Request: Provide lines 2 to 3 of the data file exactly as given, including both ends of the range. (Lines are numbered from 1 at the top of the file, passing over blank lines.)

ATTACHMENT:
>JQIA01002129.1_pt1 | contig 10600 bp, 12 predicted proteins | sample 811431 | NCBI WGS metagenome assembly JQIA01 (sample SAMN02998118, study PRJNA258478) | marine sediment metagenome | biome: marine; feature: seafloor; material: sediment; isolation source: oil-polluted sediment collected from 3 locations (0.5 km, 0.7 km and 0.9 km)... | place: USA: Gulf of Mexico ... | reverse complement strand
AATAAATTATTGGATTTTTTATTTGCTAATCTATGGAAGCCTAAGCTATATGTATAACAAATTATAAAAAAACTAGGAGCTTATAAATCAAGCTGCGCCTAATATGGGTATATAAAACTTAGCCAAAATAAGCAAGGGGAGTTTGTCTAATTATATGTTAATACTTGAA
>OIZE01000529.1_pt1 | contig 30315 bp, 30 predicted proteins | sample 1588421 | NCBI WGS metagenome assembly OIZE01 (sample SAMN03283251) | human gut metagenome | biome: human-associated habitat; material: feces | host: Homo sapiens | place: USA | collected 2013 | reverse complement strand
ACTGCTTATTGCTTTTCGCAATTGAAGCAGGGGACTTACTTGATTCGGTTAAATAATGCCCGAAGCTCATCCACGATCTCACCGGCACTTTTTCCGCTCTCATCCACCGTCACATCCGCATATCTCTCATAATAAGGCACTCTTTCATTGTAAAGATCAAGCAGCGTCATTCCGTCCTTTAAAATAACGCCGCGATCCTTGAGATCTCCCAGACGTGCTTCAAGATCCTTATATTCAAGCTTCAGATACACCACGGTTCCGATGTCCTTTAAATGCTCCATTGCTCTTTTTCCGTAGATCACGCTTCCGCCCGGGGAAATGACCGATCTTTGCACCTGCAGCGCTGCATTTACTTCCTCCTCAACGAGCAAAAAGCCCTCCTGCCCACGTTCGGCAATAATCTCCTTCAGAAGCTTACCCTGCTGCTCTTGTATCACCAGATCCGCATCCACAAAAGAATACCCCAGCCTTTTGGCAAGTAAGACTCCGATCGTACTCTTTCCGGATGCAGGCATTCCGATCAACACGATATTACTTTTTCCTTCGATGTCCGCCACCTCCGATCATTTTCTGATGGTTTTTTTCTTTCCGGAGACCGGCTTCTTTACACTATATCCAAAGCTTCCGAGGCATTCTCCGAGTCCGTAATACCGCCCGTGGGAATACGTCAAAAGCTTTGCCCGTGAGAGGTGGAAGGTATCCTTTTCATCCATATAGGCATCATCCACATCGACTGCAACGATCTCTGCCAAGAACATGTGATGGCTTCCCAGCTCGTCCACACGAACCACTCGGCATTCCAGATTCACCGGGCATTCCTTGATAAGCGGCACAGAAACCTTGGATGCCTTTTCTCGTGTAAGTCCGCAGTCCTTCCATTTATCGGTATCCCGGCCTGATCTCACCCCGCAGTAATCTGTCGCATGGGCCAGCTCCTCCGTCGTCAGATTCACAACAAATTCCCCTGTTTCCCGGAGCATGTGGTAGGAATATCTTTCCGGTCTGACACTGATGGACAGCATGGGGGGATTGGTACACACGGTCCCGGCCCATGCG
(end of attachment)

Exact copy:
AATAAATTATTGGATTTTTTATTTGCTAATCTATGGAAGCCTAAGCTATATGTATAACAAATTATAAAAAAACTAGGAGCTTATAAATCAAGCTGCGCCTAATATGGGTATATAAAACTTAGCCAAAATAAGCAAGGGGAGTTTGTCTAATTATATGTTAATACTTGAA
>OIZE01000529.1_pt1 | contig 30315 bp, 30 predicted proteins | sample 1588421 | NCBI WGS metagenome assembly OIZE01 (sample SAMN03283251) | human gut metagenome | biome: human-associated habitat; material: feces | host: Homo sapiens | place: USA | collected 2013 | reverse complement strand